Semiconductor stocks, including Nvidia (NVDA) and Qualcomm (QCOM), have been soaring this year. But has the group come too far too fast?
Bay Crest Partners technical analyst Jonathan Krinsky thinks so.
There’s little doubt that semiconductor stocks have had a spectacular 2019. The iShares PHLX Semiconductor ETF (SOXX) has gained 40% so far this year, while the VanEck Vectors Semiconductor ETF (SMH), the most heavily traded semiconductor ETF, has climbed 41%. The SPDR S&P Semiconductor ETF (XSD) has rallied 45%. The S&P 500 has gained 20% in 2019.
Krinsky, being a technical analyst, doesn’t have a problem with the semiconductor stocks per se—he’s still a fan of Marvell Technology Group (MRVL), Cirrus Logic (CRUS), and Maxim Integrated Products (MXIM)—but he is worried about how far the group has come. One way to judge that is to look at where a stock or index trades relative to its 50-day moving average. After gaining 40% in 2019, the PHLX Semiconductor Index now sits nearly 14% above that moving average, the most since the stock market bottomed in 2009.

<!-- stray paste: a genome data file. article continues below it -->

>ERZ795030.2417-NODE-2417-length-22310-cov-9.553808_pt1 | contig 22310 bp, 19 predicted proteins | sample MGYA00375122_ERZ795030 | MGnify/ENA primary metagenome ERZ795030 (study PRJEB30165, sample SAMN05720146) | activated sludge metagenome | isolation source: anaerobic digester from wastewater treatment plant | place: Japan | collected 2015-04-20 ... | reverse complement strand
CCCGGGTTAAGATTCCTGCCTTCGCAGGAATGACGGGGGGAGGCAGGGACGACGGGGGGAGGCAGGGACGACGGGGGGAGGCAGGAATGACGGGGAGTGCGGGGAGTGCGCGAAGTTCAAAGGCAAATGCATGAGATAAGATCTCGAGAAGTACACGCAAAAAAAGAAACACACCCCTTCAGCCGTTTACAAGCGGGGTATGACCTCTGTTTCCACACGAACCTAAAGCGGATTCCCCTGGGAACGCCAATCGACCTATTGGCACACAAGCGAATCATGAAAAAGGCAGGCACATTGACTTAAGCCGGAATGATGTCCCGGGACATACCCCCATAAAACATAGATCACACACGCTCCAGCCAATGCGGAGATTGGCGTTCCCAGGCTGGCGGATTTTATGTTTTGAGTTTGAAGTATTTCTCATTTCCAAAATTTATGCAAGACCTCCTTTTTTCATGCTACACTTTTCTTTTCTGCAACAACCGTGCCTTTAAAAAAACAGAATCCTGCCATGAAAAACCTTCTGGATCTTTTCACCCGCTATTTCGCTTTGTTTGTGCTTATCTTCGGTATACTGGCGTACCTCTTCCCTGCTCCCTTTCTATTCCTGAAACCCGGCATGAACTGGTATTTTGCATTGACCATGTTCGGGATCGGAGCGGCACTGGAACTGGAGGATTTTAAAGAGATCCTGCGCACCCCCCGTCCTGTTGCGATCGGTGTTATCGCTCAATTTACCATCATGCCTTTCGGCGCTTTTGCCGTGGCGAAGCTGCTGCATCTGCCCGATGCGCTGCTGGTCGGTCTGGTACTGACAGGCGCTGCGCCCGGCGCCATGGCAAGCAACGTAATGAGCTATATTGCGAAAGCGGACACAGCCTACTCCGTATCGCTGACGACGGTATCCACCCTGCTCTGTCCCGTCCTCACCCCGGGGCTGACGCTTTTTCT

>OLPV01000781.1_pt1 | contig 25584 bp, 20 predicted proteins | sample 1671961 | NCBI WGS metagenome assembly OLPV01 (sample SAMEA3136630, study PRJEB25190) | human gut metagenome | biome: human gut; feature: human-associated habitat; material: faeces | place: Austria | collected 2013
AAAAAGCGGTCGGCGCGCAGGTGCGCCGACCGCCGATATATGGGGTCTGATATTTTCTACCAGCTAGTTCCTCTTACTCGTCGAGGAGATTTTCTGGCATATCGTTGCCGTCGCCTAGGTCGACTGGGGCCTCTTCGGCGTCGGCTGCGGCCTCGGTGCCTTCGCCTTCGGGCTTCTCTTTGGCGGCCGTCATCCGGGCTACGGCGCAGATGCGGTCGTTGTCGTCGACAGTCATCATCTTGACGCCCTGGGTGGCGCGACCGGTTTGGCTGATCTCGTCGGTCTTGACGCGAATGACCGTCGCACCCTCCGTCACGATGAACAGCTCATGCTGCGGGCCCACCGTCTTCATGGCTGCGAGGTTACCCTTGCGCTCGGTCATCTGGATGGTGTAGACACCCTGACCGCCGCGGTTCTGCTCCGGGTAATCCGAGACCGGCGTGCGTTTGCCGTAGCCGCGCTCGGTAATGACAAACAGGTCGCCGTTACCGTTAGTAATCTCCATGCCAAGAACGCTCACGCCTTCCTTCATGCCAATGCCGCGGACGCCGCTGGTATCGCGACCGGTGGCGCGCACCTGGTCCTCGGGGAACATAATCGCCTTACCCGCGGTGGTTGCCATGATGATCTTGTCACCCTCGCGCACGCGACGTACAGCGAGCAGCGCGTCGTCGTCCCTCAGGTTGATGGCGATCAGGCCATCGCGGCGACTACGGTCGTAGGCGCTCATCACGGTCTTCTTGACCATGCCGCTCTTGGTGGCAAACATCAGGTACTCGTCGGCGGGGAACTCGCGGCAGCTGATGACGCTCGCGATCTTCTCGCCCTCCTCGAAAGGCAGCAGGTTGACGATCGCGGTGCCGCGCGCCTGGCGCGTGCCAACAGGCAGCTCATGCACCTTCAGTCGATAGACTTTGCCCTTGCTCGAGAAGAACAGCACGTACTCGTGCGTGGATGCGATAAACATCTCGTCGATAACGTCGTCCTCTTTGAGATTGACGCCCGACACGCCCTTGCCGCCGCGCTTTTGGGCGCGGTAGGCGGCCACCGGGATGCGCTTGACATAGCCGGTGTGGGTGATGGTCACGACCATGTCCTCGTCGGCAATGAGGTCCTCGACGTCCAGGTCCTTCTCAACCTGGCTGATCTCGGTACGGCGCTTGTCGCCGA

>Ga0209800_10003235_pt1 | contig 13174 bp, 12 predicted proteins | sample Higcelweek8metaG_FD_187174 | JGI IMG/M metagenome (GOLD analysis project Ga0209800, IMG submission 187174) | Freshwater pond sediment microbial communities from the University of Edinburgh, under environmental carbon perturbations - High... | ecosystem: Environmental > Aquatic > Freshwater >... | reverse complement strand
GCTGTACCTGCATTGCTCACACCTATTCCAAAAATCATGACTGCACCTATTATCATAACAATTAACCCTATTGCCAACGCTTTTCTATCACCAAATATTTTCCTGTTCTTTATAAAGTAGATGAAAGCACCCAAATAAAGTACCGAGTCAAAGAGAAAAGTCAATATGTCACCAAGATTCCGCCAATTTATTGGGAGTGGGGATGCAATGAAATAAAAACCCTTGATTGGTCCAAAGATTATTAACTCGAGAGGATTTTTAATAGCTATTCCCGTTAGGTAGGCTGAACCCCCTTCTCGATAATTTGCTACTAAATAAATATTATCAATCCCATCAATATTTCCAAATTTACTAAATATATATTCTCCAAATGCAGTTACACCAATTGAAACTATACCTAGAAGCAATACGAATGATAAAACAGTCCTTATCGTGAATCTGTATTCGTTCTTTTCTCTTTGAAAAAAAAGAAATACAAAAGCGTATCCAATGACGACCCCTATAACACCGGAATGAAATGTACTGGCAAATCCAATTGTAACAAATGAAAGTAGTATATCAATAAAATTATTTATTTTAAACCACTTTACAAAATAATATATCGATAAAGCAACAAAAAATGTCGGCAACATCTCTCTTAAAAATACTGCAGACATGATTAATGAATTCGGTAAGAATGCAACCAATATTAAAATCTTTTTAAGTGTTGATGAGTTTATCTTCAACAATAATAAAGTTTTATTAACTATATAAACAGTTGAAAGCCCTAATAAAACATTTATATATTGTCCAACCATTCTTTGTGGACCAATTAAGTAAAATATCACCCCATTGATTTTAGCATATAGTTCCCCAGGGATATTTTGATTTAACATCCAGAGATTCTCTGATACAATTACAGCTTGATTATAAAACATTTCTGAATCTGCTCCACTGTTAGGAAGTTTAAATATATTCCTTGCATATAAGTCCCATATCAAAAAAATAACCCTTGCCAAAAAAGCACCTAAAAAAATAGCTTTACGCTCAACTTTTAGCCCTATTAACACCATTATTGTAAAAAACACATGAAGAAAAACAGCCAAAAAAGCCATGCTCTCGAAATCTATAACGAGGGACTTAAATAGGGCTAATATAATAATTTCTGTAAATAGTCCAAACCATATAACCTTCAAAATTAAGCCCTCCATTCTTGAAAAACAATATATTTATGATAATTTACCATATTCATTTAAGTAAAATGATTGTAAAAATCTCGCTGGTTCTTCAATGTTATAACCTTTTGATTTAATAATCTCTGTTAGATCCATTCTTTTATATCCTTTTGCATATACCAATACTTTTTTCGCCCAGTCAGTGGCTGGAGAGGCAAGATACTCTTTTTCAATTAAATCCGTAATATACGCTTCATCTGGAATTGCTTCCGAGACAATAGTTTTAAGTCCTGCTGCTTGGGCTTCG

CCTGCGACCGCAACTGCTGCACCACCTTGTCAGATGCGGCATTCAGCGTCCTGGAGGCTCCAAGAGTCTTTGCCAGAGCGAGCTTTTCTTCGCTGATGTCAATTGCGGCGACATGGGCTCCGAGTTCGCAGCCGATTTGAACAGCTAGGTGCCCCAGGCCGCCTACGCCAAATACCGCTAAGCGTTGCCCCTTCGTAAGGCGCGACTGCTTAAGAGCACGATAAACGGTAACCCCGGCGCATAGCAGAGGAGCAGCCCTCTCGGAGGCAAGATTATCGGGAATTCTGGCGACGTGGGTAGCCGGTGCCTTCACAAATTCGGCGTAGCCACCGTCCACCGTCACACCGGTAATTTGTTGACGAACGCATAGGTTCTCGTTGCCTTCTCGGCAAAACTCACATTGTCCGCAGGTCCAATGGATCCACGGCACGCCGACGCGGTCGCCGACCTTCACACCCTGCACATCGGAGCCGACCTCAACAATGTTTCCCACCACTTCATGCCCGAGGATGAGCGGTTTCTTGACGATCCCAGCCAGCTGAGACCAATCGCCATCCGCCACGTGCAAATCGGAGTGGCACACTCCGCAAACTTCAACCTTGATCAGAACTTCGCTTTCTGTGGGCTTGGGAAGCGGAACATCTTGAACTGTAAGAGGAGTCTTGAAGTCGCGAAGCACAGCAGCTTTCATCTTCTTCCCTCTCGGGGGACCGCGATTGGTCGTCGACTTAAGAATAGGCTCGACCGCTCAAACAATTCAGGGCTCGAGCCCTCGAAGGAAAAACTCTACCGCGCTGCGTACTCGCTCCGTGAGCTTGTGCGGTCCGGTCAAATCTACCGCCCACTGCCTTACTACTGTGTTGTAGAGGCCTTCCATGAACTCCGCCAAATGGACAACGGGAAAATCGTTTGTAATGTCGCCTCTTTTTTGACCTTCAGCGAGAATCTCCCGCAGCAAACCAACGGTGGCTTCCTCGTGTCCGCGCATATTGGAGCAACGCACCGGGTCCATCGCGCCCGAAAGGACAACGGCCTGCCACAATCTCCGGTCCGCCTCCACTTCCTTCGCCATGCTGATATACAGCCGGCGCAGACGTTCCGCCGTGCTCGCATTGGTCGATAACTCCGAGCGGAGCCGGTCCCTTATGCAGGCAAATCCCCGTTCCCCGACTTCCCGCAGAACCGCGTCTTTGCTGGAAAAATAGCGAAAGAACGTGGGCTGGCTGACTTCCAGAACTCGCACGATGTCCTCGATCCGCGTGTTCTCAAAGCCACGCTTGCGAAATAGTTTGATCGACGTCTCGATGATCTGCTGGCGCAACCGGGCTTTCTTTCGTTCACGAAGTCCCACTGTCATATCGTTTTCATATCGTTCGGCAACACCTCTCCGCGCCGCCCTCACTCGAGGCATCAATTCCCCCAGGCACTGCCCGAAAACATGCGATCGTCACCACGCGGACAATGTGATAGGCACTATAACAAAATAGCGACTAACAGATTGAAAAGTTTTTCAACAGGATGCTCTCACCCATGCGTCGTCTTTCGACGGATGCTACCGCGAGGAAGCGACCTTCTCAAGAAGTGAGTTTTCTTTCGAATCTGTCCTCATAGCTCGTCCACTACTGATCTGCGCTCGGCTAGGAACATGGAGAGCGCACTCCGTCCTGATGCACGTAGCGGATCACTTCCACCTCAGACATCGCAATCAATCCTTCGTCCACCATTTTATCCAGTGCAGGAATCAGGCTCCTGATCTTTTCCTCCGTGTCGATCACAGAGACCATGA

That doesn’t mean semiconductor stocks are headed for a fall, but it does mean that they could be ready for a pause. “[At] a minimum, we are likely to see some consolidation from here in the overall index, even if they ultimately push higher,” Krinsky writes. “[Tactically] its perhaps not the best time to pile in.”
As for Marvell, Cirrus, and Maxim? “We would not be surprised to see better entry points than here and now,” Krinsky writes.